- The expansion of high-speed Internet into rural areas will continue. On July 5, 2018, the World Bank’s Board of Executive Directors approved the KODE project to further increase access to better high-speed broadband services and online knowledge sources, services, and labor markets for the people of Kosovo. The project will cover 100 percent of uncovered areas of the country, bringing equal digital opportunities to institutions, companies, and people living there.
World Bank Group Contribution
The Digital Balkans programmatic ASA ($296,669) provides a conceptual umbrella for ongoing and new activities on digital development opportunities in the Western Balkans. The objective was to identify and prioritize investment activities for the Ministry of Economic Development that promote digital businesses and continue an earlier dialogue on the rollout of broadband Internet in rural areas and general digital skills development.
The Bank provided critical advice to the ministry, advised on designs, and prepared a cost-benefit analysis of prospective broadband infrastructure investments. The recently approved KODE project is supported by an International Development Association (IDA) credit of €20,700,000 ($25 million equivalent); and financing has a maturity of 25 years, including a five-year grace period.
The European Commission, through its Technical Assistance and Information Exchange instrument, contributed by providing funding for the Ministry of Economic Development and the Ministry of Finance to travel to Finland to learn about the most effective ways to expand digital infrastructure into rural areas.
With Bank support, the pilot projects to expand broadband connections into rural areas will be scaled-up, providing access for most of rural Kosovo to high-speed Internet in five years. Under the KODE project, more than 200 villages, or near all uncovered settlements in Kosovo, will obtain high-speed broadband by 2023, with schools and hospitals connecting free of charge for five years. Over 60,000 rural inhabitants will benefit from this project.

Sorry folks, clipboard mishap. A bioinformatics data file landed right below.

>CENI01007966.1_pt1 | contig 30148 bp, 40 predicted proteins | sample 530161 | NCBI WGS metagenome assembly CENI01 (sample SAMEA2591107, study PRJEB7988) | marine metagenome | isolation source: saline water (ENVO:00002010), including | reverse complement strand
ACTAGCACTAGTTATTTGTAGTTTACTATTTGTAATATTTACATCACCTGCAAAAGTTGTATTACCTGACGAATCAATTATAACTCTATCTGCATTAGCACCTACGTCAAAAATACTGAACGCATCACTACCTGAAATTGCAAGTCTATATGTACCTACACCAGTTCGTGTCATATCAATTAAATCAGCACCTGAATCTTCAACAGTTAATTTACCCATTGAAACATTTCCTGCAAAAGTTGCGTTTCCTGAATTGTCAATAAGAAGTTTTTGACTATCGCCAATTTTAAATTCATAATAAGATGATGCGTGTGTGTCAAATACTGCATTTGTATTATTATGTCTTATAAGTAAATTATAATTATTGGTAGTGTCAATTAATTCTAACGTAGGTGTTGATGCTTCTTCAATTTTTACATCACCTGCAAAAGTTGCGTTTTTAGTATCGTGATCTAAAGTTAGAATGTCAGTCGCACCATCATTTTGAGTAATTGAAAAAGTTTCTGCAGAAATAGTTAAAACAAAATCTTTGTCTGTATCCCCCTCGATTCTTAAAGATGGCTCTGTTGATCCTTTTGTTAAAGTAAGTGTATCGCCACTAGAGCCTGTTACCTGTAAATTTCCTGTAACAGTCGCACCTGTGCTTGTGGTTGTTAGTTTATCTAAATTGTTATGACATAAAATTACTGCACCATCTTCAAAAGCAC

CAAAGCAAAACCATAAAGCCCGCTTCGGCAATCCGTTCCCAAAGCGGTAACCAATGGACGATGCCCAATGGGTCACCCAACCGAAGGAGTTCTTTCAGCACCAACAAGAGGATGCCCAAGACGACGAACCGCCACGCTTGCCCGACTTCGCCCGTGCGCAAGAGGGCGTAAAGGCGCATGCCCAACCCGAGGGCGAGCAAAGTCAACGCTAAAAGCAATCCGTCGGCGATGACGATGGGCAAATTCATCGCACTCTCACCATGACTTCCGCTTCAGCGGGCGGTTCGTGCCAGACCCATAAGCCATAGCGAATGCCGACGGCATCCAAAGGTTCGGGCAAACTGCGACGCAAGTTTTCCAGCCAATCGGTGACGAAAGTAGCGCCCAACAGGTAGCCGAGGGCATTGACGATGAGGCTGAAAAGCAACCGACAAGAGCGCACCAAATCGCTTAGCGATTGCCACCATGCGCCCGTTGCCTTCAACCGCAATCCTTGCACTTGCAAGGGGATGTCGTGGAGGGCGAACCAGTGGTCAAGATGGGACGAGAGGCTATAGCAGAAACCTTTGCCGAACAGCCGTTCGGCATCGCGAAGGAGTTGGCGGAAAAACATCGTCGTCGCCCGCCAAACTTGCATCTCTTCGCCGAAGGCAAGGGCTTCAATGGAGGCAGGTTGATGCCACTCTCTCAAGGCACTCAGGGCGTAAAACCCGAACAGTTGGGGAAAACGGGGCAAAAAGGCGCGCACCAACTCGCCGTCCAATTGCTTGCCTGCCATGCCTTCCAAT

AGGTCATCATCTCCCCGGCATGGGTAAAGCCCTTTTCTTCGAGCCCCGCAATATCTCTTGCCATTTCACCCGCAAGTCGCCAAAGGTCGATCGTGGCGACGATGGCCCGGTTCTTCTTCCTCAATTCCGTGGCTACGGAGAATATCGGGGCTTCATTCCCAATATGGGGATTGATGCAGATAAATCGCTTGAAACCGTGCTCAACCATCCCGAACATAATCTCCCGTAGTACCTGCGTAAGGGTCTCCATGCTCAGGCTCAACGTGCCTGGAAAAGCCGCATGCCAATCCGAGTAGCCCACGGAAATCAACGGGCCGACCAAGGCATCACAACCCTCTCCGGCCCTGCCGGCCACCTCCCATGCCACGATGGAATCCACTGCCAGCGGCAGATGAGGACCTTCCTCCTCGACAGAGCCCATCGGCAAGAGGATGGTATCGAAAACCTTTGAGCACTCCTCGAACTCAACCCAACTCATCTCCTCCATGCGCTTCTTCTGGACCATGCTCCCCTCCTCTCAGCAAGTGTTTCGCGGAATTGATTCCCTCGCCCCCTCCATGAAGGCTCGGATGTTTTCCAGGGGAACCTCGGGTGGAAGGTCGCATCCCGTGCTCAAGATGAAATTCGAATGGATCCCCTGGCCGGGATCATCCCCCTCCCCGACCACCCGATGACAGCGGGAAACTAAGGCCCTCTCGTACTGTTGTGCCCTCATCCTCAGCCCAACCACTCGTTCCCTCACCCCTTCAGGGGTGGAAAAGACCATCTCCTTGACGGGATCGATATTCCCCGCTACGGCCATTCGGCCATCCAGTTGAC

More Kosovars will gain digital knowledge, information, and services through the National Research and Education Network and a Digital Awareness Program that specifically targets households in areas where fixed broadband connectivity will be available for the first time through the project. Colleges and universities will get a major boost by linking to GÉANT, a network that connects Europe’s national research and education networking organizations via highly resilient, pan-European broadband.
The project will also establish a Youth Online and Upward Program, which aims to train 2,000 young men and women in front-end web development, graphic design, and search engine optimization. It is expected that, with modest investment in training, unemployed and underemployed youth—many from rural areas—could earn money through online freelancing activities and even obtain full-time jobs for the first time.
“I could not believe it when they told me, ‘we will give you free cable Internet,’ but it is true,” says Gjovalin Loshi, a medical technician at a health facility in the village of Pjetershtan (western Kosovo) who uses the Internet to communicate with patients and colleagues at a nearby health center.